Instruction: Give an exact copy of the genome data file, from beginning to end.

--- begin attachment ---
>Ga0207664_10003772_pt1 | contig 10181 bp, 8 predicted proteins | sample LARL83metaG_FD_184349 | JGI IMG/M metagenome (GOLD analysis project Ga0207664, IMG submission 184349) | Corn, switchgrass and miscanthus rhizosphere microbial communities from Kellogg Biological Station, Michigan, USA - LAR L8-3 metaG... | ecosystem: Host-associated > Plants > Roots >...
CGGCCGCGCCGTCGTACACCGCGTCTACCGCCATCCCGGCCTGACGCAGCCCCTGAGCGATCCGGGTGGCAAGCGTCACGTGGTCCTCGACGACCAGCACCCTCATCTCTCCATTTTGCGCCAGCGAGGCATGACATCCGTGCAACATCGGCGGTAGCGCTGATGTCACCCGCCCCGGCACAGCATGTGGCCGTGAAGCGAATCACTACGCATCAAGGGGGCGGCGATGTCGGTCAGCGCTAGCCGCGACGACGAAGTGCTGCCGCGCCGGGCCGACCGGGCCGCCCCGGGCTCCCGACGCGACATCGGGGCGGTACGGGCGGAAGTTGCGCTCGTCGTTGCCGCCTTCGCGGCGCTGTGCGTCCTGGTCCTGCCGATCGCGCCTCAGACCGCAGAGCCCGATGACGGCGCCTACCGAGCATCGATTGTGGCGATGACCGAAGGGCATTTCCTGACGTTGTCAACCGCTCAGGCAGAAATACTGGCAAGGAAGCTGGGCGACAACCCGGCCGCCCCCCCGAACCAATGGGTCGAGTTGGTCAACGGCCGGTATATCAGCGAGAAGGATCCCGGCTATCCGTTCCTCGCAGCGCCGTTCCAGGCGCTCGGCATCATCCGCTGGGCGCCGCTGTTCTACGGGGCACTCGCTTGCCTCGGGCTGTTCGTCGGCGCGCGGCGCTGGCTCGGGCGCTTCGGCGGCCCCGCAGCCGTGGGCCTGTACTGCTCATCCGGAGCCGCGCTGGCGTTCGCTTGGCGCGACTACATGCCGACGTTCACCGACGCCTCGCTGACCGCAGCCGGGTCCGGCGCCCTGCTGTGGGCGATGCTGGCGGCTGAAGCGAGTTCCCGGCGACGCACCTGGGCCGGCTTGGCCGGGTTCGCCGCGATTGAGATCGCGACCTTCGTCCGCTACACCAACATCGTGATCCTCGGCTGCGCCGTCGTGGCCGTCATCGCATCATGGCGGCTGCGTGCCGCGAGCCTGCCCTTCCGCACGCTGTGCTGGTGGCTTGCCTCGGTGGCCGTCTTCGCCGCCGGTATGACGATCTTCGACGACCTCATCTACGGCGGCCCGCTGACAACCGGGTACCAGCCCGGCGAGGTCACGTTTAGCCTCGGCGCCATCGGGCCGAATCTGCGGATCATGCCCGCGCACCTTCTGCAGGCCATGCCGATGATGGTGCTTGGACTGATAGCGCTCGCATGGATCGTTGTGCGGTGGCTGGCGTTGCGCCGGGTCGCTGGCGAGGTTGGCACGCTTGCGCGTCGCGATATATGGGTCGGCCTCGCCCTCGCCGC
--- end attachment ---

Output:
>Ga0207664_10003772_pt1 | contig 10181 bp, 8 predicted proteins | sample LARL83metaG_FD_184349 | JGI IMG/M metagenome (GOLD analysis project Ga0207664, IMG submission 184349) | Corn, switchgrass and miscanthus rhizosphere microbial communities from Kellogg Biological Station, Michigan, USA - LAR L8-3 metaG... | ecosystem: Host-associated > Plants > Roots >...
CGGCCGCGCCGTCGTACACCGCGTCTACCGCCATCCCGGCCTGACGCAGCCCCTGAGCGATCCGGGTGGCAAGCGTCACGTGGTCCTCGACGACCAGCACCCTCATCTCTCCATTTTGCGCCAGCGAGGCATGACATCCGTGCAACATCGGCGGTAGCGCTGATGTCACCCGCCCCGGCACAGCATGTGGCCGTGAAGCGAATCACTACGCATCAAGGGGGCGGCGATGTCGGTCAGCGCTAGCCGCGACGACGAAGTGCTGCCGCGCCGGGCCGACCGGGCCGCCCCGGGCTCCCGACGCGACATCGGGGCGGTACGGGCGGAAGTTGCGCTCGTCGTTGCCGCCTTCGCGGCGCTGTGCGTCCTGGTCCTGCCGATCGCGCCTCAGACCGCAGAGCCCGATGACGGCGCCTACCGAGCATCGATTGTGGCGATGACCGAAGGGCATTTCCTGACGTTGTCAACCGCTCAGGCAGAAATACTGGCAAGGAAGCTGGGCGACAACCCGGCCGCCCCCCCGAACCAATGGGTCGAGTTGGTCAACGGCCGGTATATCAGCGAGAAGGATCCCGGCTATCCGTTCCTCGCAGCGCCGTTCCAGGCGCTCGGCATCATCCGCTGGGCGCCGCTGTTCTACGGGGCACTCGCTTGCCTCGGGCTGTTCGTCGGCGCGCGGCGCTGGCTCGGGCGCTTCGGCGGCCCCGCAGCCGTGGGCCTGTACTGCTCATCCGGAGCCGCGCTGGCGTTCGCTTGGCGCGACTACATGCCGACGTTCACCGACGCCTCGCTGACCGCAGCCGGGTCCGGCGCCCTGCTGTGGGCGATGCTGGCGGCTGAAGCGAGTTCCCGGCGACGCACCTGGGCCGGCTTGGCCGGGTTCGCCGCGATTGAGATCGCGACCTTCGTCCGCTACACCAACATCGTGATCCTCGGCTGCGCCGTCGTGGCCGTCATCGCATCATGGCGGCTGCGTGCCGCGAGCCTGCCCTTCCGCACGCTGTGCTGGTGGCTTGCCTCGGTGGCCGTCTTCGCCGCCGGTATGACGATCTTCGACGACCTCATCTACGGCGGCCCGCTGACAACCGGGTACCAGCCCGGCGAGGTCACGTTTAGCCTCGGCGCCATCGGGCCGAATCTGCGGATCATGCCCGCGCACCTTCTGCAGGCCATGCCGATGATGGTGCTTGGACTGATAGCGCTCGCATGGATCGTTGTGCGGTGGCTGGCGTTGCGCCGGGTCGCTGGCGAGGTTGGCACGCTTGCGCGTCGCGATATATGGGTCGGCCTCGCCCTCGCCGC